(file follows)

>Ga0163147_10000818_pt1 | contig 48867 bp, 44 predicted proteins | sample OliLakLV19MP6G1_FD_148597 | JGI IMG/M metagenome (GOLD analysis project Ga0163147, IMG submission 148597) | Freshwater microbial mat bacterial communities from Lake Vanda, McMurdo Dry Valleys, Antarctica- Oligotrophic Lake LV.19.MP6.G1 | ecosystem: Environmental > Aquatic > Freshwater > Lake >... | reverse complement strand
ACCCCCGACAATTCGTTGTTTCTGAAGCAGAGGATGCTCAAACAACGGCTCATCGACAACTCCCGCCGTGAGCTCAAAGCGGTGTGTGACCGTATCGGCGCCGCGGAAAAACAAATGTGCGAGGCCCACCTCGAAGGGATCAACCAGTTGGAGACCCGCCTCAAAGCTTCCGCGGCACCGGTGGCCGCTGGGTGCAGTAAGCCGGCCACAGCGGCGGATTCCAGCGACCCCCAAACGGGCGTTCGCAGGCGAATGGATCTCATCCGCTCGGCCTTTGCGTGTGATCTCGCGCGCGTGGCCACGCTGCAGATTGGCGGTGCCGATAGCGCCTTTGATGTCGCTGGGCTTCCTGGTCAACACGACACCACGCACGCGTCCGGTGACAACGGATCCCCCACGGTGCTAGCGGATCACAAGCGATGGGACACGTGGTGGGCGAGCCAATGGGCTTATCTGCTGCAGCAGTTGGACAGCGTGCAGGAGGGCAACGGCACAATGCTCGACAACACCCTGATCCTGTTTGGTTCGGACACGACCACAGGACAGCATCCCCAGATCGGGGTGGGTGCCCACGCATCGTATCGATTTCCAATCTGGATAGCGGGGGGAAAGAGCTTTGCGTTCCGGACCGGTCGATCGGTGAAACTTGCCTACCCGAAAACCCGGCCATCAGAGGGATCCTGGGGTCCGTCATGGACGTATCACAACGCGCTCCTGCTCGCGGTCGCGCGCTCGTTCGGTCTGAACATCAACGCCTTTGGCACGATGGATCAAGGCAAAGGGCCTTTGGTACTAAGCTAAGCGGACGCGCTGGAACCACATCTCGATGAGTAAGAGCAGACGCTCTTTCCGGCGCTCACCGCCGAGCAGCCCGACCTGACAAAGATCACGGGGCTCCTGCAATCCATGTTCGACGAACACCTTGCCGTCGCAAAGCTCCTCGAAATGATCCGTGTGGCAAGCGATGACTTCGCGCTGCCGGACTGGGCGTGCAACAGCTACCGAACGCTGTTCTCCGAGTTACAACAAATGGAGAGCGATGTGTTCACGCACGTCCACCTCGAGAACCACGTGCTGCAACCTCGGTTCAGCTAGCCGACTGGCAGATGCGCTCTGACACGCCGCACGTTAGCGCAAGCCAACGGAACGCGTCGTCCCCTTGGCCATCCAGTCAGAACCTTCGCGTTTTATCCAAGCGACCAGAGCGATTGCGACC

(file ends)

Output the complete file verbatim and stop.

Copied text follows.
>Ga0163147_10000818_pt1 | contig 48867 bp, 44 predicted proteins | sample OliLakLV19MP6G1_FD_148597 | JGI IMG/M metagenome (GOLD analysis project Ga0163147, IMG submission 148597) | Freshwater microbial mat bacterial communities from Lake Vanda, McMurdo Dry Valleys, Antarctica- Oligotrophic Lake LV.19.MP6.G1 | ecosystem: Environmental > Aquatic > Freshwater > Lake >... | reverse complement strand
ACCCCCGACAATTCGTTGTTTCTGAAGCAGAGGATGCTCAAACAACGGCTCATCGACAACTCCCGCCGTGAGCTCAAAGCGGTGTGTGACCGTATCGGCGCCGCGGAAAAACAAATGTGCGAGGCCCACCTCGAAGGGATCAACCAGTTGGAGACCCGCCTCAAAGCTTCCGCGGCACCGGTGGCCGCTGGGTGCAGTAAGCCGGCCACAGCGGCGGATTCCAGCGACCCCCAAACGGGCGTTCGCAGGCGAATGGATCTCATCCGCTCGGCCTTTGCGTGTGATCTCGCGCGCGTGGCCACGCTGCAGATTGGCGGTGCCGATAGCGCCTTTGATGTCGCTGGGCTTCCTGGTCAACACGACACCACGCACGCGTCCGGTGACAACGGATCCCCCACGGTGCTAGCGGATCACAAGCGATGGGACACGTGGTGGGCGAGCCAATGGGCTTATCTGCTGCAGCAGTTGGACAGCGTGCAGGAGGGCAACGGCACAATGCTCGACAACACCCTGATCCTGTTTGGTTCGGACACGACCACAGGACAGCATCCCCAGATCGGGGTGGGTGCCCACGCATCGTATCGATTTCCAATCTGGATAGCGGGGGGAAAGAGCTTTGCGTTCCGGACCGGTCGATCGGTGAAACTTGCCTACCCGAAAACCCGGCCATCAGAGGGATCCTGGGGTCCGTCATGGACGTATCACAACGCGCTCCTGCTCGCGGTCGCGCGCTCGTTCGGTCTGAACATCAACGCCTTTGGCACGATGGATCAAGGCAAAGGGCCTTTGGTACTAAGCTAAGCGGACGCGCTGGAACCACATCTCGATGAGTAAGAGCAGACGCTCTTTCCGGCGCTCACCGCCGAGCAGCCCGACCTGACAAAGATCACGGGGCTCCTGCAATCCATGTTCGACGAACACCTTGCCGTCGCAAAGCTCCTCGAAATGATCCGTGTGGCAAGCGATGACTTCGCGCTGCCGGACTGGGCGTGCAACAGCTACCGAACGCTGTTCTCCGAGTTACAACAAATGGAGAGCGATGTGTTCACGCACGTCCACCTCGAGAACCACGTGCTGCAACCTCGGTTCAGCTAGCCGACTGGCAGATGCGCTCTGACACGCCGCACGTTAGCGCAAGCCAACGGAACGCGTCGTCCCCTTGGCCATCCAGTCAGAACCTTCGCGTTTTATCCAAGCGACCAGAGCGATTGCGACC